Split Beam Scanning Electron Microscope
Original Publication Date: 1979-Jan-01
Included in the Prior Art Database: 2005-Feb-19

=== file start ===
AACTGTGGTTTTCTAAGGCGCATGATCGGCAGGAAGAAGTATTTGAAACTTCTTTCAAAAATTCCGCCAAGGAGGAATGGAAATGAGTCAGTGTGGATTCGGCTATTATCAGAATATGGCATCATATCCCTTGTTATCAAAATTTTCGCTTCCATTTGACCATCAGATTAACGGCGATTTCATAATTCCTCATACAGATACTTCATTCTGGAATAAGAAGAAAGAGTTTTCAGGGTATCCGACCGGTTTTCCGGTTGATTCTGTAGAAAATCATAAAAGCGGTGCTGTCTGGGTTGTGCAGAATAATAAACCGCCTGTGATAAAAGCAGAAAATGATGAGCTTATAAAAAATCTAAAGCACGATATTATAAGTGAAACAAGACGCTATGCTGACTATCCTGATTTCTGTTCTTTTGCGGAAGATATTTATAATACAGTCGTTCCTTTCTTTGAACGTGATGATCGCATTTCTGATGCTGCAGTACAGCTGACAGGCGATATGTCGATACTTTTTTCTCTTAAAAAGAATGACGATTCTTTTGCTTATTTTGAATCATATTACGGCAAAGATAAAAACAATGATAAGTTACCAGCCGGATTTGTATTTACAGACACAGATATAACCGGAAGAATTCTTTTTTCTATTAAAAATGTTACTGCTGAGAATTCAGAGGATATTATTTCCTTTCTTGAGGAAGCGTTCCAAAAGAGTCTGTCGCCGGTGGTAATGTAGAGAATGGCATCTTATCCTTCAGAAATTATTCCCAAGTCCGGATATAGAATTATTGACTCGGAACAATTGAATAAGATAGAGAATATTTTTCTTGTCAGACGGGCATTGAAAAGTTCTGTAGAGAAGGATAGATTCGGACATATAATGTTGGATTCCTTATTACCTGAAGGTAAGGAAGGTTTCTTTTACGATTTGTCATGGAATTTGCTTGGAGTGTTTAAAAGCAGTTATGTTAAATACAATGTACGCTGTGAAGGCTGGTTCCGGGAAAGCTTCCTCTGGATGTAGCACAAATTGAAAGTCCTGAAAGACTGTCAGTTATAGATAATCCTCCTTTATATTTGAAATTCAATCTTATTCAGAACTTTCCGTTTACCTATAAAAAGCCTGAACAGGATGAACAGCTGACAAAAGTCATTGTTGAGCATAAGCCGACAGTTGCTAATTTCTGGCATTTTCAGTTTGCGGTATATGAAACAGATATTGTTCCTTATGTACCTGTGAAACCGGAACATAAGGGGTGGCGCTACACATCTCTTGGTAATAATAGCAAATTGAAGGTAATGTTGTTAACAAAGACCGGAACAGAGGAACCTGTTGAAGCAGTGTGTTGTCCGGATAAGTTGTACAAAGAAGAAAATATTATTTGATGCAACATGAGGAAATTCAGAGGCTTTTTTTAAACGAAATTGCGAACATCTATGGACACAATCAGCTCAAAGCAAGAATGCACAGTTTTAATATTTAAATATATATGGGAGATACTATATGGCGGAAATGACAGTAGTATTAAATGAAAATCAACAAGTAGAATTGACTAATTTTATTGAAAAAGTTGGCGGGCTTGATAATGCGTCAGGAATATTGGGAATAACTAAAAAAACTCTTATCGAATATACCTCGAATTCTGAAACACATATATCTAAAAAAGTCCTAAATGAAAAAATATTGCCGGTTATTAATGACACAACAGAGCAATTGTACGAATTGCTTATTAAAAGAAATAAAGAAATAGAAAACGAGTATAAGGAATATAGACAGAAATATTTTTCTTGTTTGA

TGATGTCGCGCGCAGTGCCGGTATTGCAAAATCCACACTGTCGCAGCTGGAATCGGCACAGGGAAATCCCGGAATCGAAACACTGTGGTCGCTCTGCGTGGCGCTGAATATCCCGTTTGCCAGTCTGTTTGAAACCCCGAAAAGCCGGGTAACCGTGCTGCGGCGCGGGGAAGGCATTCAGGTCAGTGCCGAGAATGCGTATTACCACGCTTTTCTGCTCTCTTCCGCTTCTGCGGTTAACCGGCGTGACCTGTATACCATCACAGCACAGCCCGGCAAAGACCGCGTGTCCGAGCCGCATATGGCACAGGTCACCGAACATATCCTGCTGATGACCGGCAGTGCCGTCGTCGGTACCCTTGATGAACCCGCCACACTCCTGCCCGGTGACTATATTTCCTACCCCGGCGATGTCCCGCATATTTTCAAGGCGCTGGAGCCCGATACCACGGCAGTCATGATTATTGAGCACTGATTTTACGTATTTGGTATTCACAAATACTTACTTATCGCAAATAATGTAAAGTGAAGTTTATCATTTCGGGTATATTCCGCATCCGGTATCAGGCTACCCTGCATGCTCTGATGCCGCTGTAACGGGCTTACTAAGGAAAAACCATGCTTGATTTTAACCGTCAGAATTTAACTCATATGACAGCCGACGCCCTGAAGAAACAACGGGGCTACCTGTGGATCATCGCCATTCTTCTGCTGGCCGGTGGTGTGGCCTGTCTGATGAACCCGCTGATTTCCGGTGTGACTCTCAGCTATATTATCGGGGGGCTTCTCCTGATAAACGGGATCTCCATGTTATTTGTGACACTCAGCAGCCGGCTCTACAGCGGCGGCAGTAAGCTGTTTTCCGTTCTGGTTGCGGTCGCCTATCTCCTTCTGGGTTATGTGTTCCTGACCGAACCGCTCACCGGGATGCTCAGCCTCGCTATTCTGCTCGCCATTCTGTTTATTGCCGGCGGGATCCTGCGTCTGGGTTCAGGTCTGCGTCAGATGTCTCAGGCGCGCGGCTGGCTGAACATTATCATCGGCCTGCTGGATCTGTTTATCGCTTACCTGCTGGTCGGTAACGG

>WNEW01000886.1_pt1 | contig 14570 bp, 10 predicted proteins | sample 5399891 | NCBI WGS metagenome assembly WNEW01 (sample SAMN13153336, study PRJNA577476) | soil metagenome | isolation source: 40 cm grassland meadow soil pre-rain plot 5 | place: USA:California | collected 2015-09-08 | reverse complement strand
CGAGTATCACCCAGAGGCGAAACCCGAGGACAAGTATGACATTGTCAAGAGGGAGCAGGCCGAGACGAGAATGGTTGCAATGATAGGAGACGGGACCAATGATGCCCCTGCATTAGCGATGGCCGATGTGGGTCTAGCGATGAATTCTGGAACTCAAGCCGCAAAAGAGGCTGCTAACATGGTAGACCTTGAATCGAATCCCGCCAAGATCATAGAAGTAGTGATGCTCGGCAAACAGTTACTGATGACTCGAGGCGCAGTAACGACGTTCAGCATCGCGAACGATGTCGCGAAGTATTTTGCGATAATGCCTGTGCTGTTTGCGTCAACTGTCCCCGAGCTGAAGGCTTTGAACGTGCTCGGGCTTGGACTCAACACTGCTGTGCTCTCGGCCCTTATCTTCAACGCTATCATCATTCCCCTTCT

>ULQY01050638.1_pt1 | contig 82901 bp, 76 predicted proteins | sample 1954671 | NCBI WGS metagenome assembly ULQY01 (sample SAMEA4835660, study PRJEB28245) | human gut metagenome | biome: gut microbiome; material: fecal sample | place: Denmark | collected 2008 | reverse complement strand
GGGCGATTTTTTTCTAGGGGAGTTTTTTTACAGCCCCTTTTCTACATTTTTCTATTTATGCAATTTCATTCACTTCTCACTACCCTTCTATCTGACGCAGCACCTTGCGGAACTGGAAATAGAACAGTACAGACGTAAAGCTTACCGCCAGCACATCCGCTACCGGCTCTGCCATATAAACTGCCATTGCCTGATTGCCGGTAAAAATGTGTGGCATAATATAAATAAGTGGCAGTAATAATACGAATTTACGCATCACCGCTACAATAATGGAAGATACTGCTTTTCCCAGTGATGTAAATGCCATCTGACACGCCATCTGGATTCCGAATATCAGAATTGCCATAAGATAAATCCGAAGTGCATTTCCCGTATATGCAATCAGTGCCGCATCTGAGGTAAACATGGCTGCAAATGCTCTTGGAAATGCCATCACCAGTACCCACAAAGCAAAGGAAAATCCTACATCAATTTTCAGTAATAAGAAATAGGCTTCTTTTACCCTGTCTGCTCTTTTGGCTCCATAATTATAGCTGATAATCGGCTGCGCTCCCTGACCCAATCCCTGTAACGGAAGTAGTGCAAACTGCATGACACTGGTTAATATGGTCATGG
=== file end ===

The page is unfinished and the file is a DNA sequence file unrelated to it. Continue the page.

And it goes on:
A scanning electron microscope (SEM) uses a single electron beam to scan a target surface under observation. The scanning beam may be split into two beams by a high frequency square-wave displacement signal applied to beam deflection plates mounted with respect to the beam, as shown in the figure. If the square-wave deflection is in the direction of scan, and the back-scatter diode signals are multiplexed at the square-wave frequency creating a strobe effect, then a split beam SEM has been established. Two images are therefore created, with each image corresponding to a displacement polarity of the split beam. The images are displaced with respect to each other in proportion to the displacement between the beams.